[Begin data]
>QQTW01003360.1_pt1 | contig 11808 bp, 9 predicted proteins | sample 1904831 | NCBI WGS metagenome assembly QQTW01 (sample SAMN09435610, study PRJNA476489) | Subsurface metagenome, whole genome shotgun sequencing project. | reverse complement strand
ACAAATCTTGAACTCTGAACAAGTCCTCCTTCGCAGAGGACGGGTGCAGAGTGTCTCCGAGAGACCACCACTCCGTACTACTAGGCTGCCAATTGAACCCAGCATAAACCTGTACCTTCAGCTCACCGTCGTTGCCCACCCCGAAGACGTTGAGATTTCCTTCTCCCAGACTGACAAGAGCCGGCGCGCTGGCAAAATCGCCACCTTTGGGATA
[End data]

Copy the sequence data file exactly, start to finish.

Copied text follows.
>QQTW01003360.1_pt1 | contig 11808 bp, 9 predicted proteins | sample 1904831 | NCBI WGS metagenome assembly QQTW01 (sample SAMN09435610, study PRJNA476489) | Subsurface metagenome, whole genome shotgun sequencing project. | reverse complement strand
ACAAATCTTGAACTCTGAACAAGTCCTCCTTCGCAGAGGACGGGTGCAGAGTGTCTCCGAGAGACCACCACTCCGTACTACTAGGCTGCCAATTGAACCCAGCATAAACCTGTACCTTCAGCTCACCGTCGTTGCCCACCCCGAAGACGTTGAGATTTCCTTCTCCCAGACTGACAAGAGCCGGCGCGCTGGCAAAATCGCCACCTTTGGGATA